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How Climate Change Could Make Our Space Junk Problem Worse

How Climate Change Could Make Our Space Junk Problem Worse

In the pantheon of climate change concerns, more space junk isn’t high on my list. But apparently it should be.

Two striking recent findings show that excess carbon dioxide is messing with the composition of the atmosphere dozens to hundreds of miles above Earth’s surface. The shifts taking place could turn low Earth orbit into a landfill (or skyfill, I guess?) and impact the functionality of GPS and other technology vital to modern life.

Most climate change happenings that preoccupy us take place here on the surface of Earth as well as in the lowest level of the atmosphere, known as the troposphere. But recent research presented at the European Conference on Space Debris sheds light on the less-explored upper edges of the atmosphere. Their startling conclusions show that the atmosphere is essentially experiencing shrinkage and becoming less dense, and that’s increasing the risk of more space junk piling up.

“The impact on the troposphere has been studied for years, and to some extent we know what we are getting ourselves into with increasing carbon dioxide,” said Matthew Brown, a researcher at the University of Southampton who led the new work. “However, there is much less research looking at the upper atmosphere, while we are becoming more and more reliant on the satellites orbiting in the regions being impacts.”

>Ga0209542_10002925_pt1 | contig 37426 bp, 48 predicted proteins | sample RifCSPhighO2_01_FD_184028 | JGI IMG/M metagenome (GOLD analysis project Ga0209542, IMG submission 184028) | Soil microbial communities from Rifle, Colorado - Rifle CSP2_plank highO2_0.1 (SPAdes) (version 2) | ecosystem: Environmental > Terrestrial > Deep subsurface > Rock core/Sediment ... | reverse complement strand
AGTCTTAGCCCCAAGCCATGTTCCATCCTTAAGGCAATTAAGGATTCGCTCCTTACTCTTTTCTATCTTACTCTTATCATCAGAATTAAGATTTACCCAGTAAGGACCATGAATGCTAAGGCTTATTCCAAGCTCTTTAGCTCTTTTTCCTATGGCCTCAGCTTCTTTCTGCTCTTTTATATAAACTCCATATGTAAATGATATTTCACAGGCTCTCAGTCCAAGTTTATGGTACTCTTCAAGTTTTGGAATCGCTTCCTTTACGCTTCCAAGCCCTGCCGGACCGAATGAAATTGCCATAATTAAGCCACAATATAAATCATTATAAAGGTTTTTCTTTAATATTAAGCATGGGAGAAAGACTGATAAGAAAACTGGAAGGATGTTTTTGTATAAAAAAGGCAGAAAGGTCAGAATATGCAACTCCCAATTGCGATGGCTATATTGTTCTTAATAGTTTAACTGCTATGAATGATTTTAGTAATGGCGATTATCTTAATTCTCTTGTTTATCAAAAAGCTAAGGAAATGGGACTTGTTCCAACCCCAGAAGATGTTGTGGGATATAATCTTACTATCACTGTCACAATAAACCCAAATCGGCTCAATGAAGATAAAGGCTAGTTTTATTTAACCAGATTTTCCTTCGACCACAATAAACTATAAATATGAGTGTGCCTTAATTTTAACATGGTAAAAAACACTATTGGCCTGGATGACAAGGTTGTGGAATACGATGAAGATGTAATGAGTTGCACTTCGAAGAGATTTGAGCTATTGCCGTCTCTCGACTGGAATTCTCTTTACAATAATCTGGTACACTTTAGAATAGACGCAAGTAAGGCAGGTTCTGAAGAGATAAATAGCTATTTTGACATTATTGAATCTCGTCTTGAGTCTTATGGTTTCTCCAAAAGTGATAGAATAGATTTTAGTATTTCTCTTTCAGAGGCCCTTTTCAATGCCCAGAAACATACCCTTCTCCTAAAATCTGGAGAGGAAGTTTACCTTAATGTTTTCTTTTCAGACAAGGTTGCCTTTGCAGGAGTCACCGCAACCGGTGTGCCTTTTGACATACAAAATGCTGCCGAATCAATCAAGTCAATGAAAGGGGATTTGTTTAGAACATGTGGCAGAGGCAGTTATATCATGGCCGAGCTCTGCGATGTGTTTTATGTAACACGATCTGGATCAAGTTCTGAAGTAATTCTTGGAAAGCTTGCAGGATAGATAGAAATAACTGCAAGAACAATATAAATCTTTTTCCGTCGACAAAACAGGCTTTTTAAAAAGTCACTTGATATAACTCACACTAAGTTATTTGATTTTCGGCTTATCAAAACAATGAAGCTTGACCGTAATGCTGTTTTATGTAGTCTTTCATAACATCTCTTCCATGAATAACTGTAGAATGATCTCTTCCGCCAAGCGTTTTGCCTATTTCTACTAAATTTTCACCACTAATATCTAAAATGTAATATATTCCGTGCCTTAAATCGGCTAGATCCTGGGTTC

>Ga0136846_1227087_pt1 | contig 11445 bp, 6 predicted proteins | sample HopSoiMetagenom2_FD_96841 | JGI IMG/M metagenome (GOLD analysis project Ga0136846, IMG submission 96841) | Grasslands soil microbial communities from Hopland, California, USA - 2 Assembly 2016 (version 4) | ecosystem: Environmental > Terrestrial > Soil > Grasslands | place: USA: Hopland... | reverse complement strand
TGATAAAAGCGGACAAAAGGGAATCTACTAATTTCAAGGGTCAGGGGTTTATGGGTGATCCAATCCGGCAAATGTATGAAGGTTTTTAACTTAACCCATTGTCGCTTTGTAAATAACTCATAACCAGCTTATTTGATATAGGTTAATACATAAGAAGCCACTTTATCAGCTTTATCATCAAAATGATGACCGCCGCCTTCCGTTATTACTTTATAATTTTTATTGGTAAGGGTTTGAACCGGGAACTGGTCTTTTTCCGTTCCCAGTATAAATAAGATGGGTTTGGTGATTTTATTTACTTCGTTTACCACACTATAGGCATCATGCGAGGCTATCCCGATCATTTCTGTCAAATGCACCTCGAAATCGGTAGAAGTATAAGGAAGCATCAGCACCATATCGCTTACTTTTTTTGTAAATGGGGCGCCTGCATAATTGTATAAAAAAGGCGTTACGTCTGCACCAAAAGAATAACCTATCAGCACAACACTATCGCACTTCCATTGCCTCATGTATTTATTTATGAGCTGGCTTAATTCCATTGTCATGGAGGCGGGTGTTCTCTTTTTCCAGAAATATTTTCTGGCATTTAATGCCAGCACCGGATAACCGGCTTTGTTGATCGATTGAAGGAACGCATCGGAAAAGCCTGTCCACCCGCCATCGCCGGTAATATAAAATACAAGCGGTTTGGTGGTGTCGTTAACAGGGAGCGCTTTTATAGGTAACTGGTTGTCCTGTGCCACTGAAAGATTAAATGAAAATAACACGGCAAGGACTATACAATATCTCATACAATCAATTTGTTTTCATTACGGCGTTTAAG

While we often think of the air as, in essence, nothing, it’s actually a fluid. Different layers of the atmosphere have different densities based on what chemicals, compounds, and molecules are kicking around. In the troposphere, excess carbon dioxide traps more of the Sun’s energy, and that’s what’s causing the surface of the planet to heat up. It’s the densest part of the atmosphere, so it has lots of molecules to help keep heat trapped. But as you climb the atmosphere, there’s less stuff to trap heat. In fact, much of it gets lost to space.